You are here
Ground Cover Plants and Their Uses
Uses for Ground Cover Plants
Ground cover plants are an absolutely vital component of a healthy garden ecosystem. In nature, aside from deserts and sites that are well-trodden or freshly-disturbed, there are few places where the soil remains bare: soil is healthier when covered, and what most gardeners call “weeds” are just opportunistic plants that are the first and best at covering open patches of earth.
Therefore the most obvious benefit of using ground cover plants for gardeners is—as you could probably guess—the suppression of weed growth. Covered soil provides fewer sites with good exposure for weed seeds to germinate and flourish, as ground cover plants use light, water, and soil resources and often out-compete weed seedlings.
There are other benefits of effective use of ground cover plants that may be less obvious. These are: the preservation of water, the shading and cooling of soil, the addition of habitat for beneficial garden critters, and the continued production of biomass for soil carbon stores.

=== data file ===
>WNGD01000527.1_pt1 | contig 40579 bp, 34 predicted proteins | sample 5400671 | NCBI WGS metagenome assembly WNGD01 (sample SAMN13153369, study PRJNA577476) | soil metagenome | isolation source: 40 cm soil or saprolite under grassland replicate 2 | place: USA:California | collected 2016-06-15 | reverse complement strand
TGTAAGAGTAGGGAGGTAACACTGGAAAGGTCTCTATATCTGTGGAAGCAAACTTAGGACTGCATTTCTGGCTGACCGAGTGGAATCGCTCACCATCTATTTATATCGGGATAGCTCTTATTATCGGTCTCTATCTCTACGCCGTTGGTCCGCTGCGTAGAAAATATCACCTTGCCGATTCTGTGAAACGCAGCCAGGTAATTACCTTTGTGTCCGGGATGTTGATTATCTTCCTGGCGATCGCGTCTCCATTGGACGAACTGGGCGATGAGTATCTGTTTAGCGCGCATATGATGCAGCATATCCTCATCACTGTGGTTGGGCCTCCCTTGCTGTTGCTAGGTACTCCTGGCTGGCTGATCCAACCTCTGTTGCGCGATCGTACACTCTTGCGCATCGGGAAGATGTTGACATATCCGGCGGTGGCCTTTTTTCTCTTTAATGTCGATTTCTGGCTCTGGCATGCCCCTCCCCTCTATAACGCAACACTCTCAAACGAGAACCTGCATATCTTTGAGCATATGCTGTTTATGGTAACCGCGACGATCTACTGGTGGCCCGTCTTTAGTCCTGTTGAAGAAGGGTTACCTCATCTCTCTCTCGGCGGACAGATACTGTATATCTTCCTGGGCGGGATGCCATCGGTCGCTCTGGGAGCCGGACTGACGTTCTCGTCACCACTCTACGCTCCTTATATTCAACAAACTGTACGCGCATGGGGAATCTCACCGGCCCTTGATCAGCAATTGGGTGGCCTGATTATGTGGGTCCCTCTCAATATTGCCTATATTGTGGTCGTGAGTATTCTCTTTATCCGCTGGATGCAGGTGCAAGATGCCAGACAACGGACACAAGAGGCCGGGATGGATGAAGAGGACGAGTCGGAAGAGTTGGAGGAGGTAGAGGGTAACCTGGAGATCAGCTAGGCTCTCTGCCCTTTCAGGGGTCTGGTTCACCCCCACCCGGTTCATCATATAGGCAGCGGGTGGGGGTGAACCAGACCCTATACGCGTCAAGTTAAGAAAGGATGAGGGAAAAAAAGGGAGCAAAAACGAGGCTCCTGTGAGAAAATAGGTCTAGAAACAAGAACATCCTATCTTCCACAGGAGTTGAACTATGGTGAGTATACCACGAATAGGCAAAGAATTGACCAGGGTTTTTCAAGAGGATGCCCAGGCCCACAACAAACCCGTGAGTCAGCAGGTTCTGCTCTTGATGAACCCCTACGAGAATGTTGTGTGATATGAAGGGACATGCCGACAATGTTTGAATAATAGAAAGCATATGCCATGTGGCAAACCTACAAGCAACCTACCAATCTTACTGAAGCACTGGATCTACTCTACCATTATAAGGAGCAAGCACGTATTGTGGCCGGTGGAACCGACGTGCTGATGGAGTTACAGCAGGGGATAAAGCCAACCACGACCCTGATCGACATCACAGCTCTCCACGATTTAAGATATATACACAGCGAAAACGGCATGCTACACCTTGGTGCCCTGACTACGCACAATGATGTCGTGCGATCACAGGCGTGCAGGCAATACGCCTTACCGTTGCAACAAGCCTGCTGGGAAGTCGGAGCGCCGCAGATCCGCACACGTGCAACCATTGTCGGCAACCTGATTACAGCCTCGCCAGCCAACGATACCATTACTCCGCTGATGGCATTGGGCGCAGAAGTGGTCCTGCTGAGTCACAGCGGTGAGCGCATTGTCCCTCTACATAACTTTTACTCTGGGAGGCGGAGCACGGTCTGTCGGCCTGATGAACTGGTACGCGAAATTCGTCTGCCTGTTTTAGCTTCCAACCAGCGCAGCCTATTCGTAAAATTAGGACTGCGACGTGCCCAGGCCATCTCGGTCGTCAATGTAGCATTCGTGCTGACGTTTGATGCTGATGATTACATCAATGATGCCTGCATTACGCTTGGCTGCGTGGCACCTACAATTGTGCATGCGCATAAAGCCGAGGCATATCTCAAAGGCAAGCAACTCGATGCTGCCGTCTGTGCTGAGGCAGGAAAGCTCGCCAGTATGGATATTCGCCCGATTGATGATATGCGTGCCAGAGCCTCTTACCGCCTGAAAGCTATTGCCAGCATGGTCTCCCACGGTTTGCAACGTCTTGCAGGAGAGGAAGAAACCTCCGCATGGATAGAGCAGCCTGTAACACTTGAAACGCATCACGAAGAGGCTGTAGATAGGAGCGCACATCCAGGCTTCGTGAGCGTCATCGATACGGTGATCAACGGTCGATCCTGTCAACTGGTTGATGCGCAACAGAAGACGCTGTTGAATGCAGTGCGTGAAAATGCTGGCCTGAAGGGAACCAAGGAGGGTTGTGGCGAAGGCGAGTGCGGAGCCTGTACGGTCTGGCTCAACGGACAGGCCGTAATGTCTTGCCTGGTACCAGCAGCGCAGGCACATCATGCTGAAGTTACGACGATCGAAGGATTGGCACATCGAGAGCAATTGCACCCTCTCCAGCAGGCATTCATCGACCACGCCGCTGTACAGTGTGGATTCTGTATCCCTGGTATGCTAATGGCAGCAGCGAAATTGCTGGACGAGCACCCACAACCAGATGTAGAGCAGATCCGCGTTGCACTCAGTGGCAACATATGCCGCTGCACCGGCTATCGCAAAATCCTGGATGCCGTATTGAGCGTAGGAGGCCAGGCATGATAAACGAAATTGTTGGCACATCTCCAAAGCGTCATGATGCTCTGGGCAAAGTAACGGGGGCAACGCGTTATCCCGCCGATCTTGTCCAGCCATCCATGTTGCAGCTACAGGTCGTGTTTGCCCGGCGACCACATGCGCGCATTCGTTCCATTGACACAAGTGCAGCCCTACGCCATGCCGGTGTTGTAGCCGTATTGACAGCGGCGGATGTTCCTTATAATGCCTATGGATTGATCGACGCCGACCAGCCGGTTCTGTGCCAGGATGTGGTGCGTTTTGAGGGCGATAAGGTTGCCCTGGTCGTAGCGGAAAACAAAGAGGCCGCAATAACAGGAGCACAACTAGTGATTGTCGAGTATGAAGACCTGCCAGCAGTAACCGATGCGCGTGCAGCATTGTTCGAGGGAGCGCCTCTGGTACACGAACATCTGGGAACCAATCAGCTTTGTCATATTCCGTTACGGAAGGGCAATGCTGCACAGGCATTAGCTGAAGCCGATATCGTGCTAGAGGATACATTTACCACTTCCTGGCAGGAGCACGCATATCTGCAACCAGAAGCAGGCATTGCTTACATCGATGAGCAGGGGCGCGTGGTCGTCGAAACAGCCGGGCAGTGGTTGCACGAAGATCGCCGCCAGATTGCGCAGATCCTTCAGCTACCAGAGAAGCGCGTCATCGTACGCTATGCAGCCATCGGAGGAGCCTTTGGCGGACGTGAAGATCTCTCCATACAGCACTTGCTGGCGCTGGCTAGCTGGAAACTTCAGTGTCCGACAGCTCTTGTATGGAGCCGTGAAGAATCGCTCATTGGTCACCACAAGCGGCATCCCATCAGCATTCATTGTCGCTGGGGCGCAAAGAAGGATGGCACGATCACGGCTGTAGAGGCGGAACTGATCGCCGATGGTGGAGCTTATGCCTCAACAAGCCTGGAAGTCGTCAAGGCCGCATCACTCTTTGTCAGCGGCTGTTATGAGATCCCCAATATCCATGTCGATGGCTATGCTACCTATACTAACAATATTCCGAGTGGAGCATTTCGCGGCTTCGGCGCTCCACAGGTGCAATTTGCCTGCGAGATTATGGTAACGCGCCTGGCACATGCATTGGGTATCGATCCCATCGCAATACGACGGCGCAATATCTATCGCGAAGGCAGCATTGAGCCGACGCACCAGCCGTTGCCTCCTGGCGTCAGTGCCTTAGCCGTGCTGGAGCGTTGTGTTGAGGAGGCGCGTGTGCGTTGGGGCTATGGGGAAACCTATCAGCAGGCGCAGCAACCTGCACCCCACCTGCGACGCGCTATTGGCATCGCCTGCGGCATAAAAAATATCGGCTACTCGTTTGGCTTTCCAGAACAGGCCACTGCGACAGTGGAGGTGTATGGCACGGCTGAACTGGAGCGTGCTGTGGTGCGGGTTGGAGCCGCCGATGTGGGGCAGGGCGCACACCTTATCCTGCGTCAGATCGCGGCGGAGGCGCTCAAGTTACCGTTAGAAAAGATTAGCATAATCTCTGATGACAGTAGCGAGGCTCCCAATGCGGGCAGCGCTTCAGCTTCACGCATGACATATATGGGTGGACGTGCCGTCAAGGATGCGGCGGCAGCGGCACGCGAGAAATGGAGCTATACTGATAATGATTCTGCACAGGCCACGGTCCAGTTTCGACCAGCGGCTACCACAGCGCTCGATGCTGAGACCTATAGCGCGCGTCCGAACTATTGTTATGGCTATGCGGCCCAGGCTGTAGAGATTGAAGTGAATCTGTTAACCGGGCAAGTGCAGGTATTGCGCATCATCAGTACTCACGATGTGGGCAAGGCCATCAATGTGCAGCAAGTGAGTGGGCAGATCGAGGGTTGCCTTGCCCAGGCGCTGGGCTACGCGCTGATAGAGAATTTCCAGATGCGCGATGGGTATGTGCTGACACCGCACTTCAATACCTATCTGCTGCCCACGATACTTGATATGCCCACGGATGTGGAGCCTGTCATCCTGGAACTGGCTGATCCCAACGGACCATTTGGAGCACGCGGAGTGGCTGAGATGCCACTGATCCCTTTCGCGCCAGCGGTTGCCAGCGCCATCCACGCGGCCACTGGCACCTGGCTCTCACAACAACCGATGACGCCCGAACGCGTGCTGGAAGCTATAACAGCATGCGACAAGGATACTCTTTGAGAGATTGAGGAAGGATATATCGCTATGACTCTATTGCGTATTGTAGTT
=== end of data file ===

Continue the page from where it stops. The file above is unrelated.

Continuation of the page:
The first two points are related to each other; ground cover plants shade the soil from exposure to the sun, and also trap humidity at the soil level. Cooler soil is less prone to losing water through evaporation, and water that does evaporate is often trapped under the leaves of ground cover plants and drips back onto the soil whence it came.
Beneficial insects like beetles, and ground-dwelling solitary bees, as well as decomposers like worms, woodlice, and centipedes usually prefer to live in sheltered, undisturbed sites under groundcover plants, and these provides a wealth of ecosystem services to a garden.
Lastly, groundcover plants grown new biomass each year, and shed it in autumn: the dead plant tissue becomes soil nutrition and carbon that builds up year after year, benefitting now only the ground cover plant clump, but surrounding plants.
These are just a few benefits of the effective use of ground cover plants, and doesn’t even touch on how beautiful they can be in the landscape. Whether flowering, creeping, succulent, or fragrant, ground cover plants are an essential component of a healthy landscape.